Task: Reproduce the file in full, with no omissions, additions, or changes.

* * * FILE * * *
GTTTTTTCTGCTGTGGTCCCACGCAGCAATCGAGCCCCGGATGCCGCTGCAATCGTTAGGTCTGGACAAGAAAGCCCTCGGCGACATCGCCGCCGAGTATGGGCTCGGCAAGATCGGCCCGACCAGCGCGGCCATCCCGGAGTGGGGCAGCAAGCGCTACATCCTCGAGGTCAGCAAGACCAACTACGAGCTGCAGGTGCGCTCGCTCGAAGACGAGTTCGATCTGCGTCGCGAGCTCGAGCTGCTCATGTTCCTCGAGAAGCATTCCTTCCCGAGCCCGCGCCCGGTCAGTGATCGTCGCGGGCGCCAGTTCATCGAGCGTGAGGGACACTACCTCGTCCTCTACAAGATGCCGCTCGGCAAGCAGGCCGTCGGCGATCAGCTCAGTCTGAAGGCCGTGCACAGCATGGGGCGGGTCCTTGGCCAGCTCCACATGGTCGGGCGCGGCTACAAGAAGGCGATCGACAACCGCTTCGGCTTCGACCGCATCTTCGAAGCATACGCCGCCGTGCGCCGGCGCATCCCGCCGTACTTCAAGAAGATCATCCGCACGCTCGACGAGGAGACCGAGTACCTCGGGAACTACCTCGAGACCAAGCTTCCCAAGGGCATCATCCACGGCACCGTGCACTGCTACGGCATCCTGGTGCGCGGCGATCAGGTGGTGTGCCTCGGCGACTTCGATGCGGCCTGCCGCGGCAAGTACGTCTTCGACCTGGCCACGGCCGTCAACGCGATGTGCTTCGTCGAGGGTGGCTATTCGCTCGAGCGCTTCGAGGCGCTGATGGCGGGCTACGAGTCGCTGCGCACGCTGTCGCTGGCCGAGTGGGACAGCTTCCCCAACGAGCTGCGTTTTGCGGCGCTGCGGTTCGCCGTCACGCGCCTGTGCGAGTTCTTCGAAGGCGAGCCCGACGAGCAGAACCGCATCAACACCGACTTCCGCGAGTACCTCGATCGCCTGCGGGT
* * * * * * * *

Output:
GTTTTTTCTGCTGTGGTCCCACGCAGCAATCGAGCCCCGGATGCCGCTGCAATCGTTAGGTCTGGACAAGAAAGCCCTCGGCGACATCGCCGCCGAGTATGGGCTCGGCAAGATCGGCCCGACCAGCGCGGCCATCCCGGAGTGGGGCAGCAAGCGCTACATCCTCGAGGTCAGCAAGACCAACTACGAGCTGCAGGTGCGCTCGCTCGAAGACGAGTTCGATCTGCGTCGCGAGCTCGAGCTGCTCATGTTCCTCGAGAAGCATTCCTTCCCGAGCCCGCGCCCGGTCAGTGATCGTCGCGGGCGCCAGTTCATCGAGCGTGAGGGACACTACCTCGTCCTCTACAAGATGCCGCTCGGCAAGCAGGCCGTCGGCGATCAGCTCAGTCTGAAGGCCGTGCACAGCATGGGGCGGGTCCTTGGCCAGCTCCACATGGTCGGGCGCGGCTACAAGAAGGCGATCGACAACCGCTTCGGCTTCGACCGCATCTTCGAAGCATACGCCGCCGTGCGCCGGCGCATCCCGCCGTACTTCAAGAAGATCATCCGCACGCTCGACGAGGAGACCGAGTACCTCGGGAACTACCTCGAGACCAAGCTTCCCAAGGGCATCATCCACGGCACCGTGCACTGCTACGGCATCCTGGTGCGCGGCGATCAGGTGGTGTGCCTCGGCGACTTCGATGCGGCCTGCCGCGGCAAGTACGTCTTCGACCTGGCCACGGCCGTCAACGCGATGTGCTTCGTCGAGGGTGGCTATTCGCTCGAGCGCTTCGAGGCGCTGATGGCGGGCTACGAGTCGCTGCGCACGCTGTCGCTGGCCGAGTGGGACAGCTTCCCCAACGAGCTGCGTTTTGCGGCGCTGCGGTTCGCCGTCACGCGCCTGTGCGAGTTCTTCGAAGGCGAGCCCGACGAGCAGAACCGCATCAACACCGACTTCCGCGAGTACCTCGATCGCCTGCGGGT